Quite simply, the better the leader, the more engaged the staff. Take, for example, results from a recent study we did on the effectiveness of 2,865 leaders in a large financial services company. You can see a straight-line correlation here between levels of employee engagement and our measure of the overall effectiveness of their supervisors (as judged not just by the employees themselves but by their bosses, colleagues, and other associates on 360 assessments). [please refer to graph up top]

So, as you can see at the low end, the satisfaction, engagement, and commitment levels of employees toiling under the worst leaders (those at or below the 10th percentile) reached only the 4th percentile. (That means 96% of the company’s employees were more committed than those mumbling, grumbling, unhappy souls.) At the other end, the best leaders (those in the 90th percentile) were supervising the happiest, most engaged, most committed employees — those happier than more than 92% of their colleagues.
This study is by no means unusual. We’ve seen the same pattern in the U.S., the U.K., the Netherlands, Spain, United Arab Emirates, and India. We’ve seen it in financial services, manufacturing, high-tech, government, universities, hospitals, food service, oil, and every other industry we’ve studied. We’ve seen it in organizations employing 225,000 people and 250.
And we’re not the only ones who’ve seen it: In a recent article, *Jim Clifton, the CEO of the Gallup organization,* found that 60% of employees working for the U.S. federal government are miserable — not because of low pay, poor workplace benefits, or insufficient vacation days — but because they have bad bosses. He goes so far as to report a silver-bullet fix to this situation: “Just name the right manager. No amount of pay and benefits will solve the problems created by a manager who has no talent for the task at hand.”
This matters so much for two very basic reasons.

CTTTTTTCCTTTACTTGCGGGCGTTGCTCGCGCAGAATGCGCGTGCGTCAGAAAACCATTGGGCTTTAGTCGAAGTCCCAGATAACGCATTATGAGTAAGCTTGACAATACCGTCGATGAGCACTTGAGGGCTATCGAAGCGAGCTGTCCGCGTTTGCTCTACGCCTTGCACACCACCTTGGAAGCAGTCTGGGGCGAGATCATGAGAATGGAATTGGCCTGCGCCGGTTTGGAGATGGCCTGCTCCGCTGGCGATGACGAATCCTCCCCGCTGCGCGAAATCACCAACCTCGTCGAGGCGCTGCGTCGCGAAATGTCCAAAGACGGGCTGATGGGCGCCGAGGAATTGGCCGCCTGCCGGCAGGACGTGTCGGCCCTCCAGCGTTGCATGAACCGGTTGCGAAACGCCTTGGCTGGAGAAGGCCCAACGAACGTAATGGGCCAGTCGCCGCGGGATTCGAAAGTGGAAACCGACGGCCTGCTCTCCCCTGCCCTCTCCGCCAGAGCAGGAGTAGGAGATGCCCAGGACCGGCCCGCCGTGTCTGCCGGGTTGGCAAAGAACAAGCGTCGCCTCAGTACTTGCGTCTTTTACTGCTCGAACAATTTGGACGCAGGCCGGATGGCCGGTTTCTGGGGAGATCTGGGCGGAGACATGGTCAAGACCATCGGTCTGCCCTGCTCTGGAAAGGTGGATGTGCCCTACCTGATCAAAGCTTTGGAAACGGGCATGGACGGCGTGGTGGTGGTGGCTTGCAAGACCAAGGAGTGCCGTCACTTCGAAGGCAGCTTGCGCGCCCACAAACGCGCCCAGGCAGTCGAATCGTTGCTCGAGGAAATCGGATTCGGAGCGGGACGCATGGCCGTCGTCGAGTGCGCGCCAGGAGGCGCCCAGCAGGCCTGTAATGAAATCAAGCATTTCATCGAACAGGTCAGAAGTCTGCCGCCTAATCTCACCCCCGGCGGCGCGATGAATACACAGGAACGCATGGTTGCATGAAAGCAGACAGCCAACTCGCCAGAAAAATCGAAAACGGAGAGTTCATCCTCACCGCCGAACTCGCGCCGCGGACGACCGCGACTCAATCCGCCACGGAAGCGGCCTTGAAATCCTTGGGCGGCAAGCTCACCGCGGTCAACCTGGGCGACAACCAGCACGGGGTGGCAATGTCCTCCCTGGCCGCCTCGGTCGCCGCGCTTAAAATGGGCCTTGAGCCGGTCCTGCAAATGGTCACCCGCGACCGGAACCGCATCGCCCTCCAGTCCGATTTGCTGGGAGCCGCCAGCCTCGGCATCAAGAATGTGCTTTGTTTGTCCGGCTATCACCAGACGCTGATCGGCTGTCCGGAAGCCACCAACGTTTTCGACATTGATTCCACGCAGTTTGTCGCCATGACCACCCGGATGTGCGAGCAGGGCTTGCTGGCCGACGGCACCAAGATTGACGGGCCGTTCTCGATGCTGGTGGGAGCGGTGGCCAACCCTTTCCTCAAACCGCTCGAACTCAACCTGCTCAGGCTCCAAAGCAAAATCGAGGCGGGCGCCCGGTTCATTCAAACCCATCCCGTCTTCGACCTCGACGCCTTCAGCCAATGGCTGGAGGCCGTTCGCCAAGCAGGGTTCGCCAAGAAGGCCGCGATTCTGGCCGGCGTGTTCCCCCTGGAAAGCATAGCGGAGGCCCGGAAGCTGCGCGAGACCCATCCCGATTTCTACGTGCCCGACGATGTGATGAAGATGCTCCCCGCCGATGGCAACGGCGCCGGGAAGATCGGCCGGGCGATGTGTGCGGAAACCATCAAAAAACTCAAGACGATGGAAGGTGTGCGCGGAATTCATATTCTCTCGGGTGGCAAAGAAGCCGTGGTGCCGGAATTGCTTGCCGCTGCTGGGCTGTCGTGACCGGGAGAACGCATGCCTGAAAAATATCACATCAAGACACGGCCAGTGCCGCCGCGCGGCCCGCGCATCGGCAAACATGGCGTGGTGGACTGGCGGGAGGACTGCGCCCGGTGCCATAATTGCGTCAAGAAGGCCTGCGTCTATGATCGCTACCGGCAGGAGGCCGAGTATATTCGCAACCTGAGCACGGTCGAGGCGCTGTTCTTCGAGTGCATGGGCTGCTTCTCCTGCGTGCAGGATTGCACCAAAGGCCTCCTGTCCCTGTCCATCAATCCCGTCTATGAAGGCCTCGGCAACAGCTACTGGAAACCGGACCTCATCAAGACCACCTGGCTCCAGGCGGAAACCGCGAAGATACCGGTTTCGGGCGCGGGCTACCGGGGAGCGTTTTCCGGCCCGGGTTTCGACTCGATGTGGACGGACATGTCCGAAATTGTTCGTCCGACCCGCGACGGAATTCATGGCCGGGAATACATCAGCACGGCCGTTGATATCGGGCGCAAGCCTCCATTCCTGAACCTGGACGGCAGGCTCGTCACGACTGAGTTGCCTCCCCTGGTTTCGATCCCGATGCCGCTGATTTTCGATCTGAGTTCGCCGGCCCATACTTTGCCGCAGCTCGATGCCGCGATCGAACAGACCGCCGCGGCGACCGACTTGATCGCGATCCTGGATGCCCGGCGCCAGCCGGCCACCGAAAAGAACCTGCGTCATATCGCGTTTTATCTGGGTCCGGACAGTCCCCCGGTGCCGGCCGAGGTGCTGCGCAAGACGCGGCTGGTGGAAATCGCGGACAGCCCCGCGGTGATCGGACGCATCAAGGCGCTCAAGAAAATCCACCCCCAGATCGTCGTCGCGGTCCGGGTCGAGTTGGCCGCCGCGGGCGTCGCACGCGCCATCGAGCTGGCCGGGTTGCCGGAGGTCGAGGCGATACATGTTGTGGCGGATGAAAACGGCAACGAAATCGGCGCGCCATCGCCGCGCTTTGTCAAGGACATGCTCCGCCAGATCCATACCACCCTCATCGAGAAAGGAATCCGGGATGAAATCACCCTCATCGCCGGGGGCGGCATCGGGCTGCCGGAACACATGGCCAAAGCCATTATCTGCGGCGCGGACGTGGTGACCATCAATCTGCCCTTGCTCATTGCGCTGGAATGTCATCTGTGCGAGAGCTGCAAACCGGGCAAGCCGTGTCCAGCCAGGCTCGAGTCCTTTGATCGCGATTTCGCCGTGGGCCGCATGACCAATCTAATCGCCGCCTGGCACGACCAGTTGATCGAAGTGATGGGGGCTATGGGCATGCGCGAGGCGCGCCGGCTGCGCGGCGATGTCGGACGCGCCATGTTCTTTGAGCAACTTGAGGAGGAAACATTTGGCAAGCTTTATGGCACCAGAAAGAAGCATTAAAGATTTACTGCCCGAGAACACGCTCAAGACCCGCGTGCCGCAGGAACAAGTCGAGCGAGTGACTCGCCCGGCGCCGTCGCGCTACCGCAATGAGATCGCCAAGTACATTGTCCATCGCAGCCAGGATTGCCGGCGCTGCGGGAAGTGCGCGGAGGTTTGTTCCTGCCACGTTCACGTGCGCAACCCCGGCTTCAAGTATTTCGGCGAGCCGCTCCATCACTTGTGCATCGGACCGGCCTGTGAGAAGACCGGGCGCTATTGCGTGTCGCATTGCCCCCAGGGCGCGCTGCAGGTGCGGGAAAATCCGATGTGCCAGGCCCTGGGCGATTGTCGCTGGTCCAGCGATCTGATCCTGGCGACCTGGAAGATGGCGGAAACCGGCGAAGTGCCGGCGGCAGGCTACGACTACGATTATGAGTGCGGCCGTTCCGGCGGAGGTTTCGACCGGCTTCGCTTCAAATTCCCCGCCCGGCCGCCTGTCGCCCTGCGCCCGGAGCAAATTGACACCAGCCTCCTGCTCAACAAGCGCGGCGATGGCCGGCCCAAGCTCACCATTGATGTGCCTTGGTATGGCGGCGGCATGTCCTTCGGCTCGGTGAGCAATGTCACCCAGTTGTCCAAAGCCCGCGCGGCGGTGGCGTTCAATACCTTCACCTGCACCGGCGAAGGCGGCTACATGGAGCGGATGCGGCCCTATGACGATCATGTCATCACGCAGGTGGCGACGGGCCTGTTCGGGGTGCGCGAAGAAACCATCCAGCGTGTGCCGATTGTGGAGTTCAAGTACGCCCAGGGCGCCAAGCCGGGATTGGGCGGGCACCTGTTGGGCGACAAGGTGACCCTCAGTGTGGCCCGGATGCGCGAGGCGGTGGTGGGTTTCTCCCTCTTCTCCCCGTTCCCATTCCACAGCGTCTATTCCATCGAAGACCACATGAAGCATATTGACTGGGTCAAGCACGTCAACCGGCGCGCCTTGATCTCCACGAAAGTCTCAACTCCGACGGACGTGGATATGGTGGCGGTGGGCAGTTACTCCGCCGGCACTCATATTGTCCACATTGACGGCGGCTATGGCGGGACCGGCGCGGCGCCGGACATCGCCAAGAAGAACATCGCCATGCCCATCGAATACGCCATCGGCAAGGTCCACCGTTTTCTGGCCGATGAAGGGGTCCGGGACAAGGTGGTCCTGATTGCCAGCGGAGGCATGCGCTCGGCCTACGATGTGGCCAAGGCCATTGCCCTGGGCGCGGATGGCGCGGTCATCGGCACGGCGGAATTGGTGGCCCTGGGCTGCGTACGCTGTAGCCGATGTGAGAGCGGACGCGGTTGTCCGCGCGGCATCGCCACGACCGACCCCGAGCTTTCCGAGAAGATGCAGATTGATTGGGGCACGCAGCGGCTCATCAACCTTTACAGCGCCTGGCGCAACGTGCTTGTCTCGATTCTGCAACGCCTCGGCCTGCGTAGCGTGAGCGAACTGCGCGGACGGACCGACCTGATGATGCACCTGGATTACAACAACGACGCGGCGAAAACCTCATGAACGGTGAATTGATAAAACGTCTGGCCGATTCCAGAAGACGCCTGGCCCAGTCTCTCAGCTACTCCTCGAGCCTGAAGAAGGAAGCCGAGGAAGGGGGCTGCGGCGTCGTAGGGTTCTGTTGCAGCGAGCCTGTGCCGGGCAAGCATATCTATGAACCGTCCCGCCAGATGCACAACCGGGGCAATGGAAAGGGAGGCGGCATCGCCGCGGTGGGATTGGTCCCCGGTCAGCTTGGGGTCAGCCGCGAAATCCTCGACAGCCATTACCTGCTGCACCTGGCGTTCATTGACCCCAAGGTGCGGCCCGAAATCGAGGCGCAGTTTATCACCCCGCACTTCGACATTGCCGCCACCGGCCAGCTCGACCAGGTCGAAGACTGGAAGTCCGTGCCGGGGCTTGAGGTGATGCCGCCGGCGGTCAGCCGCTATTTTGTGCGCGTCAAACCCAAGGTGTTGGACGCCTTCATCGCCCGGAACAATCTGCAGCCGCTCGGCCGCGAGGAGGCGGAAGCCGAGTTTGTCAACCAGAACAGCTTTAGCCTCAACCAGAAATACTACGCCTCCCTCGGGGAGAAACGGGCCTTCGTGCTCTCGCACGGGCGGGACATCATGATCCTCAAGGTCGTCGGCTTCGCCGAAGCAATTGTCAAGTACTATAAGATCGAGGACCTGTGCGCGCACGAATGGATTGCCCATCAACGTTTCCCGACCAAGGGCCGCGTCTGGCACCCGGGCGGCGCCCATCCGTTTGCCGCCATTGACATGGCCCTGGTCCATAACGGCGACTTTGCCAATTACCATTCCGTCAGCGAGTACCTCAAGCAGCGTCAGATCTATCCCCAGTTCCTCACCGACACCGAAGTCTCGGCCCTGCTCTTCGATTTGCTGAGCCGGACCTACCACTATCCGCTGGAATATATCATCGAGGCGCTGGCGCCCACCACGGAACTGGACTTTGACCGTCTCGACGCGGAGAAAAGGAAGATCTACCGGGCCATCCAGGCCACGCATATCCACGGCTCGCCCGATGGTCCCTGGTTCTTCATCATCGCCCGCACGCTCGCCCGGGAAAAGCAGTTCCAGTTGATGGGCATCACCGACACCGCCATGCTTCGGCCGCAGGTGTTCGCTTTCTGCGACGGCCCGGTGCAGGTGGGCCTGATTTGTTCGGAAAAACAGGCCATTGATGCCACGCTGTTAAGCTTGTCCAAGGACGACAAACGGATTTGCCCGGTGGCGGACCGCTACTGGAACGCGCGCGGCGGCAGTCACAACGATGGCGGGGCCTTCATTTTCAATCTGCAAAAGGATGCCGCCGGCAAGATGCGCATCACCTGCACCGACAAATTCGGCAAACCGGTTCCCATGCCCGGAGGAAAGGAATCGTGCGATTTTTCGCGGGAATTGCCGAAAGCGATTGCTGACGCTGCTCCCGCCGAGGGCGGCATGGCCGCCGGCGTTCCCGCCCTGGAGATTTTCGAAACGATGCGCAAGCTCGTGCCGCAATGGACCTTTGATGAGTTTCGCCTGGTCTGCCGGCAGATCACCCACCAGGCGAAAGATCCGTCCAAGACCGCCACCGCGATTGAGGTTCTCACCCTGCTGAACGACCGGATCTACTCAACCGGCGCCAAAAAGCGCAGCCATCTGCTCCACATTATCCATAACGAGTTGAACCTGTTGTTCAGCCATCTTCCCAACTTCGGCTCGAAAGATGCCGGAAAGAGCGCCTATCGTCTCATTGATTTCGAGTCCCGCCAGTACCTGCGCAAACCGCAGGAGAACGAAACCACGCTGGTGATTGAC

Bad Bosses Negate Other Investments: As Clifton points out, none of the other expensive programs a company institutes to increase employee engagement — excellent rewards, well-thought-out career paths, stimulating work environments, EAP programs, health insurance, and other perks — will make much difference to the people stuck with bad bosses.
Good Bosses Lead Employees to Increase Revenue: And, as many other studies have shown, there’s a strong correlation between employee engagement, customer satisfaction, and revenue.
To take just one example, in the first of many such studies, published more than 15 years ago in HBR, Anthony Rucci, Steven Kirn, and Richard Quinn identified* “the employee-customer-profit chain” at Sears.* This was a straightforward dynamic in which employee behavior affected customer behavior, which in turn affected company financial performance. Specifically, in Sears’ case, when employee satisfaction improved by 5%, customer satisfaction improved by 1.3%, which led to a .05% improvement in revenue. That might not sound significant, but for $50 billion Sears, that that came to an extra $250 million in sales revenue.
*This study has since been replicated* by J.C. Penny, Best Buy, and Marriott. And for all of them the results held true — effective leaders led to satisfied employees, which led to satisfied customers, which led to a direct and measurable increase in sales revenue.
Put all of these studies together, and to us the implications are clear. Investing in leadership development not only pays off, it’s a prerequisite to getting the most out of your other investments in workplace effectiveness and the most from your top line.
Jack Zenger and Joseph Folkman
Jack Zenger is the CEO and Joseph Folkman is the president of Zenger/Folkman, a leadership development consultancy. They are co-authors of the October 2011 HBR article “Making Yourself Indispensable,” and the forthcoming book How to Be Exceptional: Drive Leadership Success by Magnifying Your Strengths (McGraw-Hill, 2012).
Story here.